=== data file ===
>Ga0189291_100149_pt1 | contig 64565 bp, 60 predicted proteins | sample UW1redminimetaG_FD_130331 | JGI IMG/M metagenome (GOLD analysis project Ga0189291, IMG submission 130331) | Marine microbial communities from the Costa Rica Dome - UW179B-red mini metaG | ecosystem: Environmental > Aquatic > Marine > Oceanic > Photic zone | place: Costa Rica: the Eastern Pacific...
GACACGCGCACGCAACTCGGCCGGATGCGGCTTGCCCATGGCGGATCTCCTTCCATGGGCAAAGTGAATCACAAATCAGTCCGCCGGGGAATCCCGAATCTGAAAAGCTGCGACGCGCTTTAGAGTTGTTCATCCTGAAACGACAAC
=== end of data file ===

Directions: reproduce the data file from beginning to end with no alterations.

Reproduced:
>Ga0189291_100149_pt1 | contig 64565 bp, 60 predicted proteins | sample UW1redminimetaG_FD_130331 | JGI IMG/M metagenome (GOLD analysis project Ga0189291, IMG submission 130331) | Marine microbial communities from the Costa Rica Dome - UW179B-red mini metaG | ecosystem: Environmental > Aquatic > Marine > Oceanic > Photic zone | place: Costa Rica: the Eastern Pacific...
GACACGCGCACGCAACTCGGCCGGATGCGGCTTGCCCATGGCGGATCTCCTTCCATGGGCAAAGTGAATCACAAATCAGTCCGCCGGGGAATCCCGAATCTGAAAAGCTGCGACGCGCTTTAGAGTTGTTCATCCTGAAACGACAAC